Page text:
Type I or Familial Chylomicronemia

This disorder is characterized by greatly elevated levels of exogenous triacylglycerols and it is the result of impaired lipolysis of chylomicrons due to a deficiency of LPL or its activator, the apo C-II. Several genetic mutations at the structural genes for both LPL and apo C-II have been reported. These are autosomal recessive traits. In the heterozygous state, subjects have normal to slightly elevated plasma triglycerides, whereas homozygotes have triacylgly-cerol levels that may exceed 1000 mgdl-1 in the fasting state. The diagnosis of the homozygous state takes place during the first years of life from the presence of recurrent abdominal pain and pancreatitis. Eruptive xanthomas and lipemia retinalis may also occur.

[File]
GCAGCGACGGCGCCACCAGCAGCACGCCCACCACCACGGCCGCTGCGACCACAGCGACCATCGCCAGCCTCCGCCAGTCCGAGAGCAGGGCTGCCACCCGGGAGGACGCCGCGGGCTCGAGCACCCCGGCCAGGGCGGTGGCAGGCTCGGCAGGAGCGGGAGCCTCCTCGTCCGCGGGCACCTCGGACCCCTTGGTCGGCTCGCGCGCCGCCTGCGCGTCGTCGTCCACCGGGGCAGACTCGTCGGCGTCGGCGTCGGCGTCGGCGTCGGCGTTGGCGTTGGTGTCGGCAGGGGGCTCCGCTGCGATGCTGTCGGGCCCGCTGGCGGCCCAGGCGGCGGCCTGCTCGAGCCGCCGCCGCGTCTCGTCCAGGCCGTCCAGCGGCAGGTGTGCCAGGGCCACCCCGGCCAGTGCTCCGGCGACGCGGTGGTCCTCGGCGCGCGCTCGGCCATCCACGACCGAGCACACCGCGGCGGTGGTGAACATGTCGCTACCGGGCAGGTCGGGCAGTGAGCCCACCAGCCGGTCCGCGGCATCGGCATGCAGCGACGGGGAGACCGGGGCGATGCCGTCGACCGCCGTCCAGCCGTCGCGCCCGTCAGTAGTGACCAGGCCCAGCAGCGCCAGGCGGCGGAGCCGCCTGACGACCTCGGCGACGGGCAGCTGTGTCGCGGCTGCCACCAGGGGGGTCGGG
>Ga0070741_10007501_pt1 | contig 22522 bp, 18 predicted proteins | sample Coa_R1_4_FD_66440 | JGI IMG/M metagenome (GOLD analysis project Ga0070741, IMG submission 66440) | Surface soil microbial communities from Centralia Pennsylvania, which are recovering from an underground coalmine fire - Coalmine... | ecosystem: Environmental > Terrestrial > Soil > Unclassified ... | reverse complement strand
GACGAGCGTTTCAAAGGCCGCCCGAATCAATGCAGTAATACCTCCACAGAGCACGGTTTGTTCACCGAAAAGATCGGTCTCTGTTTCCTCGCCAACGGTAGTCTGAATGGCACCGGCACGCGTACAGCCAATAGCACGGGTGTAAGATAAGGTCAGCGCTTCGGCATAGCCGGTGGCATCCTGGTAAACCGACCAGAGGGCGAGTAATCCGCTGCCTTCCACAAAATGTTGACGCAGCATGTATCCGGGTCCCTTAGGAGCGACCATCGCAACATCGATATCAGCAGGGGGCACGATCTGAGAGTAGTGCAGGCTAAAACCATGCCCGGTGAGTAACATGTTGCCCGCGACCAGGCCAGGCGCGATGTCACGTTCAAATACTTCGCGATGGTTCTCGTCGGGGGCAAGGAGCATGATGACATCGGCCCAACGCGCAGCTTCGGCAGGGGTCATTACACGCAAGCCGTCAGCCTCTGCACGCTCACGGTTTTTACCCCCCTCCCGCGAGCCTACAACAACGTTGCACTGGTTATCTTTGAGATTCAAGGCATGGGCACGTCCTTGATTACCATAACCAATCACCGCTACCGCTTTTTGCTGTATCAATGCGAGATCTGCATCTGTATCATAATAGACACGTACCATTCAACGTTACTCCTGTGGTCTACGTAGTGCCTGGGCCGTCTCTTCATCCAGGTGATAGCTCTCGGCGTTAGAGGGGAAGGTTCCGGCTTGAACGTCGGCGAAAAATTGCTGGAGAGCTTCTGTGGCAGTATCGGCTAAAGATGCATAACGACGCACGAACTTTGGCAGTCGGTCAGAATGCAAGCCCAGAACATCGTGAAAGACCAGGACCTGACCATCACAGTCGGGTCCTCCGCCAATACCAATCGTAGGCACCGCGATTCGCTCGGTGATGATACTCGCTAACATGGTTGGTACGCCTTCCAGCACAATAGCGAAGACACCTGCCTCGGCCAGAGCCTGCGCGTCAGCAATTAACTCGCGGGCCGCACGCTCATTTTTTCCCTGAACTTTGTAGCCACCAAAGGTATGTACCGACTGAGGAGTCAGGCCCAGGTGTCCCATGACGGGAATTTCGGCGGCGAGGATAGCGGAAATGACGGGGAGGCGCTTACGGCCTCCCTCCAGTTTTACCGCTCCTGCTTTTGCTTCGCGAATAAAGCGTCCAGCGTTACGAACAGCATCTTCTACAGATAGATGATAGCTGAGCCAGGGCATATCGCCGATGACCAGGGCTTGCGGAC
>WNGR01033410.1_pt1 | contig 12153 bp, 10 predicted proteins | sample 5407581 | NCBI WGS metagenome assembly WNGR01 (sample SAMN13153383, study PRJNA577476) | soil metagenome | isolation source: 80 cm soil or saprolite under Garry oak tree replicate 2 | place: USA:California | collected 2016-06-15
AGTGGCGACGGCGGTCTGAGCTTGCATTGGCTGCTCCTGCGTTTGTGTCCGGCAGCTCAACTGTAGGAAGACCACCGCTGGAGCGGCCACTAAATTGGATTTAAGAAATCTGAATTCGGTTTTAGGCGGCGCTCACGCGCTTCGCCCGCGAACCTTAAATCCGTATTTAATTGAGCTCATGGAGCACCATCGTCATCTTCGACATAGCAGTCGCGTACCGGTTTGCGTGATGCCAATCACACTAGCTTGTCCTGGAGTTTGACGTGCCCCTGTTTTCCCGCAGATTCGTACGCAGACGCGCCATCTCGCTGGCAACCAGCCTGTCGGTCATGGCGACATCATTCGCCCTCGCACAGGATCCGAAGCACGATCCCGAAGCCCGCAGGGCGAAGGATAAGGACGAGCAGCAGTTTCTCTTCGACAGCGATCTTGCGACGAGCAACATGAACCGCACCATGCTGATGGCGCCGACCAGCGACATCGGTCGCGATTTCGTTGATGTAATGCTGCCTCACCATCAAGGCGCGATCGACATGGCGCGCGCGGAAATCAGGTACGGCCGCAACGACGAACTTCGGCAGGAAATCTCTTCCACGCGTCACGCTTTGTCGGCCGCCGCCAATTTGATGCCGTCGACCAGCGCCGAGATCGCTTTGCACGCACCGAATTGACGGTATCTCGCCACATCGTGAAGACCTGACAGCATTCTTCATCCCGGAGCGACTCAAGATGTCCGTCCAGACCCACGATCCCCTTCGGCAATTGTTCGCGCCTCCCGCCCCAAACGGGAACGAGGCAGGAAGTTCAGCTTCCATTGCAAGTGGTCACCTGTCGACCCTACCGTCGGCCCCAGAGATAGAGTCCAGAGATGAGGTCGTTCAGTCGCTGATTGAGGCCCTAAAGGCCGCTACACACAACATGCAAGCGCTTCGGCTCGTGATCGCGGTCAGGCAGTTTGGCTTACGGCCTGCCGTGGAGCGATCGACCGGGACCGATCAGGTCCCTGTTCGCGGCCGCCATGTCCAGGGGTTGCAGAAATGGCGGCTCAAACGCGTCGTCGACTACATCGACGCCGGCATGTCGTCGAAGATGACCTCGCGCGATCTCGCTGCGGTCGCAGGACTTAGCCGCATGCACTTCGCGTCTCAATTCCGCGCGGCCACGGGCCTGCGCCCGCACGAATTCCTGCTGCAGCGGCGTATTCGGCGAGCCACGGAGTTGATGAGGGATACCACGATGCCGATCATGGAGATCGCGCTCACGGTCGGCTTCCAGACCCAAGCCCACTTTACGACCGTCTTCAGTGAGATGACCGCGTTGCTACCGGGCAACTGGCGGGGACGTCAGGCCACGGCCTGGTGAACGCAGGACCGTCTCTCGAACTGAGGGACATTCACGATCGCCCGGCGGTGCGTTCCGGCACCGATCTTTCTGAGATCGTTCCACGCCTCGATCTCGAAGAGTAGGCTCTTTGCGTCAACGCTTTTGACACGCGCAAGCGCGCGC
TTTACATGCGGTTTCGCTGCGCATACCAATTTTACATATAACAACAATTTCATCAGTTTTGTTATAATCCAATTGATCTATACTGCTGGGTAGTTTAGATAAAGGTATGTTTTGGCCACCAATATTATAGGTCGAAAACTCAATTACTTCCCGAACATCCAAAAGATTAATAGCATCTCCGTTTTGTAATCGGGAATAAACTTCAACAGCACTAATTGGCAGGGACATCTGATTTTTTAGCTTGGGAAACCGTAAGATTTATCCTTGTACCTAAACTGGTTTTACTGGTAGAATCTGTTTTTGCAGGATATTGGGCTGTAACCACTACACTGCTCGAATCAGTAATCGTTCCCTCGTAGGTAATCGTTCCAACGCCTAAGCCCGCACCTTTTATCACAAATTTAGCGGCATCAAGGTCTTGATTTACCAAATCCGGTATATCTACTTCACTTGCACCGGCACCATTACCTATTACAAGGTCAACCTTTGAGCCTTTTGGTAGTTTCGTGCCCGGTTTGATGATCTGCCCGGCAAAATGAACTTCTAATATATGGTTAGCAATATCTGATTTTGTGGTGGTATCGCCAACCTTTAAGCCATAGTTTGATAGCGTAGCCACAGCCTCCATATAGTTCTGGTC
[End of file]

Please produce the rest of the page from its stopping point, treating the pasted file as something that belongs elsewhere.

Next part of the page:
The recommended treatment includes a diet low in simple carbohydrates and with a fat content below 20% of total energy. The use of medium-chain triglycerides (MCT) has also been reported to be efficacious. Body weight should be maintained within the normal limits and alcohol consumption should be avoided.

Other secondary causes leading to the presence of chylomicrons in the fasting state include uncontrolled diabetes mellitus, alcoholism, estrogen use, and hypothyroidism.

Fasting chylomicronemia has not been clearly associated with increased risk for atherosclerosis; however, there is considerable evidence supporting the atherogenic properties of chylomicron remnants.

Alcohol No More

Alcohol No More

Do you love a drink from time to time? A lot of us do, often when socializing with acquaintances and loved ones. Drinking may be beneficial or harmful, depending upon your age and health status, and, naturally, how much you drink.

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